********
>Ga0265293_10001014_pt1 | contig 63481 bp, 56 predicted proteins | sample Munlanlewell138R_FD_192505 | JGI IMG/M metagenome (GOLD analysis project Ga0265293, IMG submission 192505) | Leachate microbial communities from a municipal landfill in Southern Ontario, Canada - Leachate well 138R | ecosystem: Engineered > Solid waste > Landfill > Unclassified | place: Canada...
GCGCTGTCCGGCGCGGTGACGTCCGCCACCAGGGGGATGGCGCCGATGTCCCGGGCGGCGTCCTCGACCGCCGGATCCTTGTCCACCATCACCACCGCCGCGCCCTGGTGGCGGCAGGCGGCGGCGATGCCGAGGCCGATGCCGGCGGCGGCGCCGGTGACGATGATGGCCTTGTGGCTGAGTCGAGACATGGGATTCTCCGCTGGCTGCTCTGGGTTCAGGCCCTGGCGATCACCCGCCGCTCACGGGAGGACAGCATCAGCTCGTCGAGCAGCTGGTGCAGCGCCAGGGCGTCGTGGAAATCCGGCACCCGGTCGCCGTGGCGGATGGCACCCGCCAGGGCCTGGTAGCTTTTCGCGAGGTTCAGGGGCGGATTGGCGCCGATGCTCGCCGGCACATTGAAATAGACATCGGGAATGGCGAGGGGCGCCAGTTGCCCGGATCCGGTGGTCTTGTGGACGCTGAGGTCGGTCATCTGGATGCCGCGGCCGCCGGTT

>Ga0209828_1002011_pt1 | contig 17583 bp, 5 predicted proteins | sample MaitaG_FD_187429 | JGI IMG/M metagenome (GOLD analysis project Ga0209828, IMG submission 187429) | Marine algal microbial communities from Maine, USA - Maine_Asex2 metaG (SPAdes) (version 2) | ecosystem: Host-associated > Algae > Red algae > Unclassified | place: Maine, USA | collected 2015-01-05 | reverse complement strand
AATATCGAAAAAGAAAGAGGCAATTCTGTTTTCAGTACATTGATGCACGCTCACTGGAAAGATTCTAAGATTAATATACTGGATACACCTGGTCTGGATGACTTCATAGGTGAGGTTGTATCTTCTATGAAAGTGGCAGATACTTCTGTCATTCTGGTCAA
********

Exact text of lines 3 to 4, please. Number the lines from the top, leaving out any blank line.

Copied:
>Ga0209828_1002011_pt1 | contig 17583 bp, 5 predicted proteins | sample MaitaG_FD_187429 | JGI IMG/M metagenome (GOLD analysis project Ga0209828, IMG submission 187429) | Marine algal microbial communities from Maine, USA - Maine_Asex2 metaG (SPAdes) (version 2) | ecosystem: Host-associated > Algae > Red algae > Unclassified | place: Maine, USA | collected 2015-01-05 | reverse complement strand
AATATCGAAAAAGAAAGAGGCAATTCTGTTTTCAGTACATTGATGCACGCTCACTGGAAAGATTCTAAGATTAATATACTGGATACACCTGGTCTGGATGACTTCATAGGTGAGGTTGTATCTTCTATGAAAGTGGCAGATACTTCTGTCATTCTGGTCAA